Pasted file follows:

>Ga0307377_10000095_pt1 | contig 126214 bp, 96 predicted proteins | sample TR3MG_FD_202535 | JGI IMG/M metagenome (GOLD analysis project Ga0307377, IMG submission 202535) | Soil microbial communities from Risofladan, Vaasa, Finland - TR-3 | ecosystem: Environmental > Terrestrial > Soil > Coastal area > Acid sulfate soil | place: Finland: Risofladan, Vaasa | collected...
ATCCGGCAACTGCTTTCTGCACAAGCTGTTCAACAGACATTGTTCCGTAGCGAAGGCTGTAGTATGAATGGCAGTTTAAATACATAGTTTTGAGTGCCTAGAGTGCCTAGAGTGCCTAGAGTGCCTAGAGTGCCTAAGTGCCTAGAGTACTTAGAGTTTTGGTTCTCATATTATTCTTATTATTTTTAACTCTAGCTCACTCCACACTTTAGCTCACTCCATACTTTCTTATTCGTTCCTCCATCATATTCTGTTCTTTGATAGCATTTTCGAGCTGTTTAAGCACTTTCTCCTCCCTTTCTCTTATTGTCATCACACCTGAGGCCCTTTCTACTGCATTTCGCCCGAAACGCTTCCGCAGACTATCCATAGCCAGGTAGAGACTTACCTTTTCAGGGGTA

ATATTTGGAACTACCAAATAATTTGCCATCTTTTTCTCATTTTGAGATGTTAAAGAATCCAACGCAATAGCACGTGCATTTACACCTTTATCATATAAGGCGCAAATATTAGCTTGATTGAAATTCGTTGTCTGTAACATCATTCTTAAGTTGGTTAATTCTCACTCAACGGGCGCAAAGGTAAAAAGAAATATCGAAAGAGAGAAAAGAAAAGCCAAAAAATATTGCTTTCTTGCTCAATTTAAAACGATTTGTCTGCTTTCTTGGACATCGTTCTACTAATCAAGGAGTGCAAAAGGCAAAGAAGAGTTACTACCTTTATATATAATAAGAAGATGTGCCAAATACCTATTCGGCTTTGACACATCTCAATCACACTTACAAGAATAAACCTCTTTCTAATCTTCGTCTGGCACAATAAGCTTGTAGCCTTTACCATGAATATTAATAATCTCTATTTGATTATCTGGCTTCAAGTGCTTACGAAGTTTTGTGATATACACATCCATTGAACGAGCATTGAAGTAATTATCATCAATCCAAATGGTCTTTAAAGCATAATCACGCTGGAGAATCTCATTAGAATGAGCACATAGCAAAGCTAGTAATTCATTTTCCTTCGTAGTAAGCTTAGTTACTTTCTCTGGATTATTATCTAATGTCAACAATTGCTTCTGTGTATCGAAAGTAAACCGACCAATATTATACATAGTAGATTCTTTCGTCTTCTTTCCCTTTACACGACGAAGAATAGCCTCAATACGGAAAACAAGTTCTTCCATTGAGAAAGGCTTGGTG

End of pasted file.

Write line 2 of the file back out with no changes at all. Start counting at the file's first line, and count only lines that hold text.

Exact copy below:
ATCCGGCAACTGCTTTCTGCACAAGCTGTTCAACAGACATTGTTCCGTAGCGAAGGCTGTAGTATGAATGGCAGTTTAAATACATAGTTTTGAGTGCCTAGAGTGCCTAGAGTGCCTAGAGTGCCTAGAGTGCCTAAGTGCCTAGAGTACTTAGAGTTTTGGTTCTCATATTATTCTTATTATTTTTAACTCTAGCTCACTCCACACTTTAGCTCACTCCATACTTTCTTATTCGTTCCTCCATCATATTCTGTTCTTTGATAGCATTTTCGAGCTGTTTAAGCACTTTCTCCTCCCTTTCTCTTATTGTCATCACACCTGAGGCCCTTTCTACTGCATTTCGCCCGAAACGCTTCCGCAGACTATCCATAGCCAGGTAGAGACTTACCTTTTCAGGGGTA